It is interesting to note that, in overviews of key innovations over the past 200 years, management is never mentioned as a radical innovation that gets the respective recognition. Andrew Hill (2021), the Financial Times management journalist, put it as follows: “Take any middle manager from 2011 or 1991 or even 1961, and he would still belong to a large corporation, have an office with a desk, is somewhere on the org chart, has an incentive plan, is part of the hierarchy, follows a bunch of sociopaths with high-sounding titles giving orders.” One of the reasons for missing innovation is that 20th-century traditional management systems still work. Hierarchy offers structure in a complex world. Offices provide a hub for face-to-face interactions. But the systemic inertia is to blame for the slow pace of change. “Rigid hierarchies can become bloated, timid, complex, insular, arthritic and highly politicized,” to quote Gary Hamel talking at a workshop held at the 2021 Global Drucker Forum in Vienna.
Overall, better-managed organizations make a difference. They are considerably more agile, people-centric, and ready for a dynamic market environment. And they are better off competing in the future: performance is 21% higher, innovation 25% higher, and growth 28% higher.
Better Management is a yardstick. Investments in Better Management clearly pay off as a sustainable competitive advantage.
Why guess if you can know. Better Management comes with a diagnostic tool for managers to review six principles that make up management as a competitive advantage. Learn more to set your standards: https://management-insights.ch/en/diagnostics/better-management
ABOUT THE AUTHOR
LUKAS MICHEL is the owner of Agility Insights AG, based in Switzerland, and CEO of Lukas Michel Management Insights, a global network of experienced business mentors. Over the course of his 40-year career, he has worked with executive teams around the world, focusing on management and agility for a diverse range of local, national,and global organizations. Lukas is the author of The Performance Triangle, Management Design, People-Centric Management and Diagnostic Mentoring.
For management to be a competitive advantage, it must be better management. Recent research has shown that companies that have established agile, people-centric and dynamic capabilities – and have got rid of traditional management methods – outperform others by a huge margin. From this, the author offers six key principles of better management, that will provide the platform for all business leaders and organizations to make the shift towards greater performance.
Other books by the author
It’s every manager’s prime job to manage better: to change the way they lead people and how they organise work in the new (post-pandemic) business context. The book discusses the role of the operating system to do that and clarifies managerial priorities and goals. This then sets the stage for Diagnostic Mentoring – the methodology that enables the transformation of the way we manage.
Management in turbulent times needs greater vision and foresight. This book offers an exciting visual-thinking approach to help managers, leaders and entrepreneurs think through their options and find a way that best meets the needs of their businesses, that supports their talent to perform at their peak, and simultaneously builds the capabilities to cope with turbulent times.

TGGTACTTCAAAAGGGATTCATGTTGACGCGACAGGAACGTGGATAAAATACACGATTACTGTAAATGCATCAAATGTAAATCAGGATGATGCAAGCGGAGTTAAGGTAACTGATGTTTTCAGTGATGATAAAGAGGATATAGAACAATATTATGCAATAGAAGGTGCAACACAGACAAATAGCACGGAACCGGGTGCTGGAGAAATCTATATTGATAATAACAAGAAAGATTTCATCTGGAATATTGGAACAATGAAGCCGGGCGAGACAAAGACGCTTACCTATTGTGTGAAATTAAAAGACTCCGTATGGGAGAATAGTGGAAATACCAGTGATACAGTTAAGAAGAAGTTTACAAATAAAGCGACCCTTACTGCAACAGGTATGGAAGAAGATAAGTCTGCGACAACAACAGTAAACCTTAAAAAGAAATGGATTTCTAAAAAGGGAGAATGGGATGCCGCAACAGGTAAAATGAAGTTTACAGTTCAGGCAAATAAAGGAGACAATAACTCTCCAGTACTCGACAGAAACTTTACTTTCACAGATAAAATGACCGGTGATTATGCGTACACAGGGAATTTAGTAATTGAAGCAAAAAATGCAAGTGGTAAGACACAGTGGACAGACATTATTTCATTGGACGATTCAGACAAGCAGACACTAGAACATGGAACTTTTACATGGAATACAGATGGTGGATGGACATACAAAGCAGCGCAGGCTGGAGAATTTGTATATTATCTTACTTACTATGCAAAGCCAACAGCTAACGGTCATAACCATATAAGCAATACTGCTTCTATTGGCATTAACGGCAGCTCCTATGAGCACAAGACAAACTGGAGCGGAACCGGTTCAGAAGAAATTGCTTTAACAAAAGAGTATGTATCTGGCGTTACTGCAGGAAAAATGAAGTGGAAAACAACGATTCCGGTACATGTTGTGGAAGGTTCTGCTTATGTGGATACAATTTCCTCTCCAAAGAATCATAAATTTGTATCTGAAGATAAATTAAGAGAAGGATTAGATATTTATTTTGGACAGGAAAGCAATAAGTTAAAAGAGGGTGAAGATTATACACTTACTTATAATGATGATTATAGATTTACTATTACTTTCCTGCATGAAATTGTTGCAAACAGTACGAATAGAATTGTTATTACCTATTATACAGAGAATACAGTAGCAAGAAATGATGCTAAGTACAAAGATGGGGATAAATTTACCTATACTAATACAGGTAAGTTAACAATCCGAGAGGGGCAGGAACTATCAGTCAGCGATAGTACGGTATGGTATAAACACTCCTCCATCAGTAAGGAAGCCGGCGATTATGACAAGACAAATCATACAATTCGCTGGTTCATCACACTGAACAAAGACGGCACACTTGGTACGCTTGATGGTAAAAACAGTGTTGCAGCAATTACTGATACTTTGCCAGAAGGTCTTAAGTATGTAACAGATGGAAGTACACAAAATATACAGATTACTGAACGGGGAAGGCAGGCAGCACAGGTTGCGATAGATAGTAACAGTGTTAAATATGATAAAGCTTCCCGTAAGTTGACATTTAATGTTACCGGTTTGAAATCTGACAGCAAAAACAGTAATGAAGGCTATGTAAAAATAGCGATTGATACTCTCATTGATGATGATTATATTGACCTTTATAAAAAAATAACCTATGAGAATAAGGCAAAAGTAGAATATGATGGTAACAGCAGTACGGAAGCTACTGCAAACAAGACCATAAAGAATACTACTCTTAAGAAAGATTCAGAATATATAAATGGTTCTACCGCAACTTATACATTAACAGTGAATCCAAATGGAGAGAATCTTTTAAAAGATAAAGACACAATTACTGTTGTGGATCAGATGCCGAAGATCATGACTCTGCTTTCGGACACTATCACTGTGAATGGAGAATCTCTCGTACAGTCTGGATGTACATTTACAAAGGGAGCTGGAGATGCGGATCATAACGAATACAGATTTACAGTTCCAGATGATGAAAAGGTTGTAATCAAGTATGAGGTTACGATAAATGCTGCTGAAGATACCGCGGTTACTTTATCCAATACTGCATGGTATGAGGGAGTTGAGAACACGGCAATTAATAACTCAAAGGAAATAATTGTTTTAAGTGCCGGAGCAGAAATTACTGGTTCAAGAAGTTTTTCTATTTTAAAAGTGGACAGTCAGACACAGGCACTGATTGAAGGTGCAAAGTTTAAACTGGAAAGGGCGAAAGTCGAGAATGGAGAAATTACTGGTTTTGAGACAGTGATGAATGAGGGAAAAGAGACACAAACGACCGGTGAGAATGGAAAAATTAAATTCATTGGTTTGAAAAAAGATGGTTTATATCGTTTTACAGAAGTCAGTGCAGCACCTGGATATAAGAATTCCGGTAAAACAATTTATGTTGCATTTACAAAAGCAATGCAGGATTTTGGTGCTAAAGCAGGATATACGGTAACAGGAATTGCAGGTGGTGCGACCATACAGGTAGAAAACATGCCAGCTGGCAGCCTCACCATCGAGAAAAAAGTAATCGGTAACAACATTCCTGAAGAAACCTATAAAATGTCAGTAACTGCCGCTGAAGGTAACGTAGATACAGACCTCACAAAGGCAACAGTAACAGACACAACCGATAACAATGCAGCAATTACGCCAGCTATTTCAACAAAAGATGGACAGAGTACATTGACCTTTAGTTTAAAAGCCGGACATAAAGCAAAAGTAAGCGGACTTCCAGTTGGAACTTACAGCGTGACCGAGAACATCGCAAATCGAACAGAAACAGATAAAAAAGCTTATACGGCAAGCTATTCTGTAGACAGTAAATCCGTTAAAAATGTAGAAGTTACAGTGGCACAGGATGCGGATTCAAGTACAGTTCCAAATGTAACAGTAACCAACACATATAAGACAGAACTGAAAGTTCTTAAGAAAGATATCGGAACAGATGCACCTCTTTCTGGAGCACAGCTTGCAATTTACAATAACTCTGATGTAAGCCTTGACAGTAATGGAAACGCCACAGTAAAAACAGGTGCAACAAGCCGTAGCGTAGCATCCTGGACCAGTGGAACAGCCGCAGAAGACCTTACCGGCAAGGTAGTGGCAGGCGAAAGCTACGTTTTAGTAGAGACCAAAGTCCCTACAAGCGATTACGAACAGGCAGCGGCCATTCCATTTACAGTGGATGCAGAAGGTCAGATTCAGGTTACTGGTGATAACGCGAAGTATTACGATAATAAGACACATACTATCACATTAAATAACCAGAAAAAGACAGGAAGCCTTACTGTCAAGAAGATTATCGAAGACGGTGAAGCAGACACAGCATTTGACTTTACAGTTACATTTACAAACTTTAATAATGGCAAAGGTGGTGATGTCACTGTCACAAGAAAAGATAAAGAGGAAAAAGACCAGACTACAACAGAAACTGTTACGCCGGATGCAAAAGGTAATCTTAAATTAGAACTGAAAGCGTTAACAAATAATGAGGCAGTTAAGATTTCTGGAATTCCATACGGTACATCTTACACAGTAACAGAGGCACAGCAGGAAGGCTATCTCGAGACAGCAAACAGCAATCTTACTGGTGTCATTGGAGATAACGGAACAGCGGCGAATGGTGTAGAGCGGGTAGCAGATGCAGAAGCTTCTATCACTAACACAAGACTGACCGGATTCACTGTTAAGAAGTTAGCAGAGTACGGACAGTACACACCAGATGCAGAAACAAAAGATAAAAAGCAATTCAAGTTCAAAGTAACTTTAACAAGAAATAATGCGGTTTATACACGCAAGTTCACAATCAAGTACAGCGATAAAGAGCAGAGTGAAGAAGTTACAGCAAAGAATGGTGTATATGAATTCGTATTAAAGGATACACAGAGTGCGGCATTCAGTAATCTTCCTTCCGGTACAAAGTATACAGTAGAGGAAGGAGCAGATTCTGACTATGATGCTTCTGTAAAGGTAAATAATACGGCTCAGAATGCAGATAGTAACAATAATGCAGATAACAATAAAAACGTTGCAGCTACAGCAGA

If you have not yet experienced the benefits of agile but don’t want to miss the trend, then Agile by Choice offers a gentle introduction into the core concept and the prerequisite of people-centric management. This book offers a new way to think about how you lead people, how you use your own resources, and how you personally perform at your peak.In line with his previous books, Lukas Michel presents a diagnostic self-mentoring approach with 21 exercises for leaders to learn about agile and people centric. This book initiates the shift to strategic agility with your team to establish leadership everywhere.
Today’s dynamic business environment requires new ways to man- age, lead, work, and organize. Traditional paradigms of efficiency, agency theory, transactions and scale are replaced or augmented with principles that focus on people, self-organization, and purpose for greater innovation and growth.
To expand on his previous books, Lukas Michel presents new research, practical applications and the experience with People- Centric Management, agile organization and work on the system to establish new management where people unlock their talent, master greater challenges and perform at their peak.
The book offers the legendary People-Centric Diagnostic that forces the reader to decode and rethink the many assumptions underlying their management model and systems. In combination, the people-centric model, the three-step process and action agenda will help executives establish leadership everywhere to succeed in a dynamic environment.
It is a new era. To win in an increasingly dynamic and volatile environment, leadership teams must be agile – they must be flexible enough to react to early signs and act on them quickly.
An agile company needs good decision-making at all levels – from the centre to the periphery, tapping into the full potential of the people, operating model, information technology and leadership practices. And decisions are made by people. This guide forces you to re-examine the assumptions underlying your leadership and how agility within your company can be built through a three-point, people-centric approach. The author’s insights will help you understand your options, make the choices required to successfully coach your team, and start creating agility as a competitive advantage today.